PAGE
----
The story here is quite simple. An earthquake happens, causing a nearby nuclear station to explode, thus making the area and it's surrounding areas, inhabitable. The main characters, an elderly couple played wonderfully by Isao Natsuyagi and Naoko Otani, are set in their ways and wish not to move, so much so that they stay put, despite the evacuation line being put right across their front yard. The man is a farmer, and his business is his business, and he intends to keep it that way. The two stay, but their son (Jun Murakami) decides to bounce. The son's wife, played by Sono's wife and muse, Megumi Kagurazaka, nails her performance as usual. Her character finds out she is pregnant, and still staying in the infected zone with her in-laws.

"I ain't going nowhere!"

I quite enjoyed this movie. For some weird reason, this and Himizu tend to have a divided audience, no pun intended, of either one loves Land of Hope and hates Himizu, or visa versa. I personally do not understand the debate and division of such preference, as I find the films to be two completely different creatures, both with pros and cons, though both are minor in quantity of said cons. I will speak of what I like about the film first and foremost.

The cast here is excellent and all believable as the family in this dire and awful situation. From the constant bickering, to the more tender and subtle love, they truly give off a realistic family vibe, which is what had to be most believable in this picture, and it really is. As previously stated, the couple is perfect. The more subtle, quiet in nature mother, who wants to remember her youth and passions before the hazards take her into the afterlife, and the husband, a grumpy old pissed-off hoot that you just want to slap at times, but deep down sympathize with and understand his refusal to leave, no matter how crazy it may seem.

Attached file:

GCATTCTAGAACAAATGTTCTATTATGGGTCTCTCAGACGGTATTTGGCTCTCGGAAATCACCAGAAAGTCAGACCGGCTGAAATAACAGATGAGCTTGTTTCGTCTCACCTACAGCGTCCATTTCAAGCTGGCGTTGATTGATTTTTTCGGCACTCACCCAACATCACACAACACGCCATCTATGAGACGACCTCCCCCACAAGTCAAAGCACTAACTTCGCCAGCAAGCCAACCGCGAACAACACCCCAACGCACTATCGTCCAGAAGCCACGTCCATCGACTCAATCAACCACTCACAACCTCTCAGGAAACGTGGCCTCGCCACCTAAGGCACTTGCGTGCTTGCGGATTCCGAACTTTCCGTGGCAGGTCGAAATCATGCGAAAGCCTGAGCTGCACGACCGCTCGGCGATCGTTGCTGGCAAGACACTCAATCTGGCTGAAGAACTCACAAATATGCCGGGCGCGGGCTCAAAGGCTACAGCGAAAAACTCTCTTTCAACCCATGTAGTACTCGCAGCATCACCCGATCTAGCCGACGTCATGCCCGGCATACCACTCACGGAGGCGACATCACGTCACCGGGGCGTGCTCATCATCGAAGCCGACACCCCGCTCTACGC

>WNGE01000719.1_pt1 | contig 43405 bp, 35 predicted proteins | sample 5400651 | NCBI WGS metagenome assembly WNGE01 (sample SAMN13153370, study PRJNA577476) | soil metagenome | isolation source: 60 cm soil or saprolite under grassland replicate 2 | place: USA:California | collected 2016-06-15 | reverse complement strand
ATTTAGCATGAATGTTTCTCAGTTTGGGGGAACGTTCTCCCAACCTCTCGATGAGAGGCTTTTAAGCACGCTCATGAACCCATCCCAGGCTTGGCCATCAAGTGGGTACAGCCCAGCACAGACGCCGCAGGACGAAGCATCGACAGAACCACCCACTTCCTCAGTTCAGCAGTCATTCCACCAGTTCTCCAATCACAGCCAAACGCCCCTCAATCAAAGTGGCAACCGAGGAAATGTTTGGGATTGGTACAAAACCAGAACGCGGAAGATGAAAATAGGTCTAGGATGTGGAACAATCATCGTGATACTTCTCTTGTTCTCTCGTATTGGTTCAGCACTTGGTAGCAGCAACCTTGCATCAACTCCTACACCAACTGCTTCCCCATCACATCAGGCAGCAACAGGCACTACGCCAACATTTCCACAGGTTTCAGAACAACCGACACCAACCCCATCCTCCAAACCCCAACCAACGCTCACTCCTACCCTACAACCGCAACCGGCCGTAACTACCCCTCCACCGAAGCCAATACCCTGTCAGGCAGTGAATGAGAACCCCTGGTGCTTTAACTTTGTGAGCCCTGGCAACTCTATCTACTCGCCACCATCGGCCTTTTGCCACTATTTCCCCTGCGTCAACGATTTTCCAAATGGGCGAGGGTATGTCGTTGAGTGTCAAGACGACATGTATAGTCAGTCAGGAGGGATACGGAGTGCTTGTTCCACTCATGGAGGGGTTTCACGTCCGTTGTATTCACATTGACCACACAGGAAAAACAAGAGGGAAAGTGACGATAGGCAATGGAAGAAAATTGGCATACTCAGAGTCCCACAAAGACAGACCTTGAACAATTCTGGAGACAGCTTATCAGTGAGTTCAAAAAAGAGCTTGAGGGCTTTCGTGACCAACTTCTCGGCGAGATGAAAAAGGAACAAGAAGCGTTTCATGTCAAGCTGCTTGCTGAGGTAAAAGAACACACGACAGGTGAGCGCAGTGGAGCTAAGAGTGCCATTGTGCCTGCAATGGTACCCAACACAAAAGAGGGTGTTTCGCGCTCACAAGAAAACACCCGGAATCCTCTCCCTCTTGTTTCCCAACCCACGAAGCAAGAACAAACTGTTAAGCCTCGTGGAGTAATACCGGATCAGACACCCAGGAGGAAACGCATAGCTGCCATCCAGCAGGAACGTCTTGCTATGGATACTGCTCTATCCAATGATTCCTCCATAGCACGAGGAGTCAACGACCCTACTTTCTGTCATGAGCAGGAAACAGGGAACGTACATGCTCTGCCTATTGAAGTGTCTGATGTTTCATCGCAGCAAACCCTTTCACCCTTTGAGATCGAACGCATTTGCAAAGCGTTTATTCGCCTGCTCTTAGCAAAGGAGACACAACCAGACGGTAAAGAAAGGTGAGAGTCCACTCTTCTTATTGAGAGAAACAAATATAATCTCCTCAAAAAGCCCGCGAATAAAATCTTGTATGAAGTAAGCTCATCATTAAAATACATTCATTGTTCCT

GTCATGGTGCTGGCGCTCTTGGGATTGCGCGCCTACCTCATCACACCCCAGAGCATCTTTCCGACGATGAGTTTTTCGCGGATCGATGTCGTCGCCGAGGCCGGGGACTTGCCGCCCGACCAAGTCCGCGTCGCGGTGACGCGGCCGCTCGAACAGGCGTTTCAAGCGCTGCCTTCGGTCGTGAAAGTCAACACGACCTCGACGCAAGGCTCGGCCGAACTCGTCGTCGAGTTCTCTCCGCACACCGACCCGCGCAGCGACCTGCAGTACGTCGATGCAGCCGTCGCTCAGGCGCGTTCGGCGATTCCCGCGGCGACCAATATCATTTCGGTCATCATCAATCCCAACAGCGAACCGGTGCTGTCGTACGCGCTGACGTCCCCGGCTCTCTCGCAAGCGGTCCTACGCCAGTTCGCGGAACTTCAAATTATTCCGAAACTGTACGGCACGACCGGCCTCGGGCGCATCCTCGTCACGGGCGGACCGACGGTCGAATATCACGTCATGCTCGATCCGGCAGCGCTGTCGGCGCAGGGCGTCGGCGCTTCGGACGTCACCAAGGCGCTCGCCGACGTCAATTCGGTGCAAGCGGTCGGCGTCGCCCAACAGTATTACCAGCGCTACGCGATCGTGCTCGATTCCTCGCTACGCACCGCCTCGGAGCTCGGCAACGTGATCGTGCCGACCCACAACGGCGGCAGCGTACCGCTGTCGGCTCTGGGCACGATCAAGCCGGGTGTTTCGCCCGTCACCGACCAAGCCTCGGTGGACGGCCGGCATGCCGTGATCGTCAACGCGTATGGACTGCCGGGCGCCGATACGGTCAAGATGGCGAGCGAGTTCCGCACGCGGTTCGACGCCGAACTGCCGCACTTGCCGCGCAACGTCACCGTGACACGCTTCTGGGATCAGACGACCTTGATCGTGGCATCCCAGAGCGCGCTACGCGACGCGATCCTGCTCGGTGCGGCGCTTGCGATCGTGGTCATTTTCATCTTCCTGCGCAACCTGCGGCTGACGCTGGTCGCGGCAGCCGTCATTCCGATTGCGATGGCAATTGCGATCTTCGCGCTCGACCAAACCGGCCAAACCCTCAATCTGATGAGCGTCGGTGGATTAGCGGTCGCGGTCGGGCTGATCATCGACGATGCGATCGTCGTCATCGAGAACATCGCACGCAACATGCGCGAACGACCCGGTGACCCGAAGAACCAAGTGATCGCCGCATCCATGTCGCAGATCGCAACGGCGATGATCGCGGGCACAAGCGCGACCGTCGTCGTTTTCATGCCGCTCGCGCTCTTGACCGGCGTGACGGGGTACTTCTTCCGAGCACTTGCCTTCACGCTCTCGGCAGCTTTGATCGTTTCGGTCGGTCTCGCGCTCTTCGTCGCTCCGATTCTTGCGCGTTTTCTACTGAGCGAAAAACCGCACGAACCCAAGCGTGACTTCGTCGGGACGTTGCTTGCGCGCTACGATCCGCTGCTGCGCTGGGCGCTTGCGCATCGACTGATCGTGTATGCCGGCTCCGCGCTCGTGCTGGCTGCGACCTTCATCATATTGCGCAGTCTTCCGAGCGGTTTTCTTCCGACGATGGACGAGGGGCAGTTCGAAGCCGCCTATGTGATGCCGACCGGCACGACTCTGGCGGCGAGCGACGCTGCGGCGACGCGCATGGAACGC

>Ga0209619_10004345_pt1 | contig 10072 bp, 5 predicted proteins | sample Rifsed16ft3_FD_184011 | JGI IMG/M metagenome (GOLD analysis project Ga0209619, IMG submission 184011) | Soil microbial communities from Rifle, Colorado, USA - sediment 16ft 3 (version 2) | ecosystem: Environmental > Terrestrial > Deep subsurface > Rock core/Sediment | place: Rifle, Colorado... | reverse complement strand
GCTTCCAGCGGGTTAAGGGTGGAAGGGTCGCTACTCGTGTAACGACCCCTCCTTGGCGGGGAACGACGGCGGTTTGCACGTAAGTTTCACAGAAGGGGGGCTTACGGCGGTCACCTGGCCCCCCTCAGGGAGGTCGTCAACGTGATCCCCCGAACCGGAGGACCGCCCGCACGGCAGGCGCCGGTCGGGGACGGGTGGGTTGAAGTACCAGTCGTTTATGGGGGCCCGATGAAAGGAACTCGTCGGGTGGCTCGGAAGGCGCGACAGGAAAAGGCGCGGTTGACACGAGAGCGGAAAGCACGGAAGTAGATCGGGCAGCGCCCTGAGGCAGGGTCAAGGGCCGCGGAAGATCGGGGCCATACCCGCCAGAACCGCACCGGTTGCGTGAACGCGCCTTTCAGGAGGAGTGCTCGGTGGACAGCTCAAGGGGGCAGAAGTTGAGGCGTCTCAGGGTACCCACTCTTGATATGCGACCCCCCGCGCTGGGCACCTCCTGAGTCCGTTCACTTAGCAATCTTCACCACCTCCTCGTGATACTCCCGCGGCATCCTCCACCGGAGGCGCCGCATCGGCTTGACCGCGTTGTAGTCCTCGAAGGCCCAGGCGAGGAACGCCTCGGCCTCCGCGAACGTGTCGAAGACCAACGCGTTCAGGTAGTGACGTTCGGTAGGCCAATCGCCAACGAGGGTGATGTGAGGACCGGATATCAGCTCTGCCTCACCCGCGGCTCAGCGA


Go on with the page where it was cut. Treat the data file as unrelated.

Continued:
"Good ole' shopping in the hazmat day!"

Megumi (above), as praised above, really does quite well in her role. Most of her characters before this that she had played prior to this were really sexual in some way, whether more internal or openly, but none of that either way you view it is present in this film. What we get here is a subtle, but raw realistic portrayal of a woman who wants nothing more to live, and once she is aware, protect her soon to be child. She also sports a pretty dapper hazmat suit, so there is always something to shine on with that in a film.

There are some qualms with this film, though few and far between, and maybe only one to speak of that is worth it. The time. This film is quite long, clocking in at a hefty 134 minutes in total, and I really can see that being a turn off for some people. Now, length of film is in no way a problem for me, as long as it makes since within the context of the film, and to a degree it does here. Destruction, aimless wandering, but sometimes the slow air becomes a little too stale for its own good, and has you wondering when the next fragment of cinematic gold will happen. This guy (Sono) made Love Exposure, which sits in at around 4 hours and keeps you there the whole time, so obviously time isn't an issue, but it has to be done right, and at times this falters a bit within its own rhythms.

One of Sono's finest.

In the end I found exactly what I was looking for in The Land of Hope, a quality and more quiet film, from a quality and typically loud filmmaker. I cannot complain with his decisions to make this film (+ Himizu) when he did, as an artist often finds inspiration within some of the toughest times, personal or national. The result here in particular is a fantastic film, few issues aside, that has and will stay with me for the remainders of my days as a reminder, it could always be worse, but even when it is, keep true to your nature and carry on. I don't want to get into my personal philosophy and such, but this film speaks to the true nature of human beings, and that is something worthy of praise. Highly recommended.